"Deep reading" is vigorous exercise from the brain and increases our real-life capacity for empathy
|Scooped by GoogleLitTrips Reading List|
It's just one of those days!
My third scoop of the day and each takes a slightly different take on the value of openness to ambiguity and alternative interpretations.
Like the ThugNotes comments, this article poses both concepts and ideas that I find quite attractive and concepts and ideas that I'm not so certain I can agree with.
But in either case, reading both what I agree with and what I may not agree with provides a value much richer than reading with blinders on.
For example, I really liked this..
“ 'Deep reading' — as opposed to the often superficial reading we do on the Web — is an endangered practice, one we ought to take steps to preserve as we would a historic building or a significant work of art. Its disappearance would imperil the intellectual and emotional development of generations growing up online, as well as the perpetuation of a critical part of our culture: the novels, poems and other kinds of literature that can be appreciated only by readers whose brains, quite literally, have been trained to apprehend them."
Yet at the same time, when the author extends this argument to suggest ...
"A growing body of evidence suggests that online reading may be less engaging and less satisfying, even for the “digital natives” for whom it is so familiar. Last month, for example, Britain’s National Literacy Trust released the results of a study of 34,910 young people aged 8 to 16. Researchers reported that 39% of children and teens read daily using electronic devices, but only 28% read printed materials every day. Those who read only onscreen were three times less likely to say they enjoy reading very much and a third less likely to have a favorite book. The study also found that young people who read daily only onscreen were nearly two times less likely to be above-average readers than those who read daily in print or both in print and onscreen."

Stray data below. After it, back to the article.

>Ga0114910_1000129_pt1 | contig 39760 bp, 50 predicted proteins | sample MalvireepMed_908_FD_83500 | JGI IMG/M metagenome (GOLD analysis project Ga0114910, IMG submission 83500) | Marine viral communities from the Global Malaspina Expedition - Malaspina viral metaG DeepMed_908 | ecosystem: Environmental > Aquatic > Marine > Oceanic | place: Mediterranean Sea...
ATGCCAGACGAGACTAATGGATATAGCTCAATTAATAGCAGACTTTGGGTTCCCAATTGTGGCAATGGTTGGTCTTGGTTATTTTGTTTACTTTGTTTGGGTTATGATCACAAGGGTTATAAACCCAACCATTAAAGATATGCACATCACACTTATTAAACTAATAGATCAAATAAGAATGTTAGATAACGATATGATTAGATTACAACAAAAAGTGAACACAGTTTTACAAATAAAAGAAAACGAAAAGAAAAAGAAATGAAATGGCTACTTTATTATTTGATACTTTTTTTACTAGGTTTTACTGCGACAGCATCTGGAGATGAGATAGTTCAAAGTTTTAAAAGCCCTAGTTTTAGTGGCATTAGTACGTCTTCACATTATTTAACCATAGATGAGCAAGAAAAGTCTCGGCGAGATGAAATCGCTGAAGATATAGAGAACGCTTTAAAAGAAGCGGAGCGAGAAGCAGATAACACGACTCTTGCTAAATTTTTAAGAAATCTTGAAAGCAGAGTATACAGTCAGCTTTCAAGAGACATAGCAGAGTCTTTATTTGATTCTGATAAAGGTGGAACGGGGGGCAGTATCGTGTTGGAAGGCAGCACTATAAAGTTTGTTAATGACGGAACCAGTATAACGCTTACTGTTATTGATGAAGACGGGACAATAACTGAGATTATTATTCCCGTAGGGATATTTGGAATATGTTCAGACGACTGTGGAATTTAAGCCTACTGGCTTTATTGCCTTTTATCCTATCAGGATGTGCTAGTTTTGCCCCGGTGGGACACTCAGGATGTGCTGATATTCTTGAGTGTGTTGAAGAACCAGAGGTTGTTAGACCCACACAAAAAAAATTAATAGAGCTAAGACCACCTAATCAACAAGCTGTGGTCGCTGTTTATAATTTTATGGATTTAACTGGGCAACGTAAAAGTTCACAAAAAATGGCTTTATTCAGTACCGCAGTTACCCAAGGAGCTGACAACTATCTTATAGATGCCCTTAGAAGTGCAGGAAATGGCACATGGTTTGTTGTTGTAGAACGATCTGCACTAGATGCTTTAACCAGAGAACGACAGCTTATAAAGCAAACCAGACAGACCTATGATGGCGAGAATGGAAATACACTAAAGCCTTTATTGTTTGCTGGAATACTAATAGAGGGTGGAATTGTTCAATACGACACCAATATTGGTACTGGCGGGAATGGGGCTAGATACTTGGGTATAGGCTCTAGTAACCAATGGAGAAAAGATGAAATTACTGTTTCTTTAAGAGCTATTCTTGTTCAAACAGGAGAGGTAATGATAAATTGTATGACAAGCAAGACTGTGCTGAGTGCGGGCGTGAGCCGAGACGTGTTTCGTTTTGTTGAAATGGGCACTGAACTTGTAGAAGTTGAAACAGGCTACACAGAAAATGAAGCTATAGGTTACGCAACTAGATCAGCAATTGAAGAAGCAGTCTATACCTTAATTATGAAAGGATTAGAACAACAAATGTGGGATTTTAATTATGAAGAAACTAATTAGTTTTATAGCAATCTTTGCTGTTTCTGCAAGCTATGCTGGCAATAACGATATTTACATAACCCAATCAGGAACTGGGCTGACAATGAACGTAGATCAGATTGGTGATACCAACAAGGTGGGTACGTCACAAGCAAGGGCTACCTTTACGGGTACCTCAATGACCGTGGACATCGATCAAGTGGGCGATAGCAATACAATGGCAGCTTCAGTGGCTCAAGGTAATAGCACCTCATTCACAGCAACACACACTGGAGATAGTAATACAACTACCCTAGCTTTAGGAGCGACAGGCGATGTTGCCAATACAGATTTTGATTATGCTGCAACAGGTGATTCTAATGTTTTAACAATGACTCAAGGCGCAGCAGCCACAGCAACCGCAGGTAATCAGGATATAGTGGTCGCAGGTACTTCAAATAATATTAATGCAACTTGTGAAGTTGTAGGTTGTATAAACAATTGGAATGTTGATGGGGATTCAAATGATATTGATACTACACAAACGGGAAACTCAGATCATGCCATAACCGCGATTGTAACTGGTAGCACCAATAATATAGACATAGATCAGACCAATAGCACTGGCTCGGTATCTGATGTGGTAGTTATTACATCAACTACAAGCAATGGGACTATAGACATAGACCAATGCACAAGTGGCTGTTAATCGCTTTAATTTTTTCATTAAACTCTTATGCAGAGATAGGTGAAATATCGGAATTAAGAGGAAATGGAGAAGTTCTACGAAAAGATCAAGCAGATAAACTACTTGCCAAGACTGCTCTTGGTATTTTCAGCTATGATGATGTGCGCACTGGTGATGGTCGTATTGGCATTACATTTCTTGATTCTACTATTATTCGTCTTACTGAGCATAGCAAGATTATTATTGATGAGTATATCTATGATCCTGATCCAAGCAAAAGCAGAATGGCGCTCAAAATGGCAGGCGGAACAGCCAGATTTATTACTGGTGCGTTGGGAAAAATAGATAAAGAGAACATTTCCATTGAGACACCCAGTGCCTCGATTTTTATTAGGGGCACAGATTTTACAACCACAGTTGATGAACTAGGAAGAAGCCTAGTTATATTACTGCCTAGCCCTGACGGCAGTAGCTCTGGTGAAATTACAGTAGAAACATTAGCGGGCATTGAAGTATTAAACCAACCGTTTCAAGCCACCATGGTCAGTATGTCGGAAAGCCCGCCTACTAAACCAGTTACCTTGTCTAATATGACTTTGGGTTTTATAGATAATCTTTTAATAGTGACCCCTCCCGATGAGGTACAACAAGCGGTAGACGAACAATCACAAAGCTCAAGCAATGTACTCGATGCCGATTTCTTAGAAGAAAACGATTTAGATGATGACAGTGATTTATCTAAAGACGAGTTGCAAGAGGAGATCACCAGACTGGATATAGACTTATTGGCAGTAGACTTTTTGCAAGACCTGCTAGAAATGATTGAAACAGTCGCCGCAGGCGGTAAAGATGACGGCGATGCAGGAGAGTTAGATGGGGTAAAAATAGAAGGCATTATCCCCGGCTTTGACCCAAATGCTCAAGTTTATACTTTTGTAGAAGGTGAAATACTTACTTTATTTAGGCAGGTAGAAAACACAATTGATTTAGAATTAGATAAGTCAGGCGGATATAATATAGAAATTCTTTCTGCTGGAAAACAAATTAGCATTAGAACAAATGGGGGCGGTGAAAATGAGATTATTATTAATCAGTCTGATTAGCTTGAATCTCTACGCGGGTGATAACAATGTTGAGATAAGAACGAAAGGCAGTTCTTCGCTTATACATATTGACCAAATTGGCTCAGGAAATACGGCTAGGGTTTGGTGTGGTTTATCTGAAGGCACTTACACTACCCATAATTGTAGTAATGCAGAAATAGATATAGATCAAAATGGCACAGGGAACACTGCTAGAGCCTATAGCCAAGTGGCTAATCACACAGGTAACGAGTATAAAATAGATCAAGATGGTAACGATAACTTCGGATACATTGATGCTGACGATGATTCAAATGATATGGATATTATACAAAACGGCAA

...I have concerns that the explanation for such data has insufficiently considered the causes and effects leading to the conclusions drawn.
I think a serious case could be put forward that printed reading is becoming much less engaging for many digital reading of the same text. But that is not the parameters of comparison here. Comparing engagement with paper text with engagement with e-reader text is a perhaps more authentic than comparing printed text (implying paper) to web reading (including very different kinds of reading).
I would concede that reading text on my laptop does cause me to lose that deep engagement. Yet, reading text on my iPad is much more engaging for me. The difference? The physical process of reading on my iPad is very similar to reading a paper-based version of the same text. I can hold my iPad in one hand. I virtually turn pages in a very similar fashion, I can slouch around in my hammock while reading or sit on a rock at the top of a mountain with my iPad. But, I can't do that with my laptop so easily.
On my laptop, I can't as easily pause and savor while highlighting and writing marginalia (which does slow the reading allowing for the very slowing down the author endorses). When comparing paper-based reading to web reading, these disadvantages of web-based reading do make web-reading less engaging to me.
But, on the other hand, my iPad kicks the butt of paper-based reading when it comes to highlighting and marginalia conveniences and advantages.
Is the author wrong and therefore is this article to be dismissed? Of course not, critical thinkers don't really judge complex issues in such black and white terms.
I like much, perhaps even most of what this author is suggesting in spite of the fact that there are parts of the argument that I find troublesome.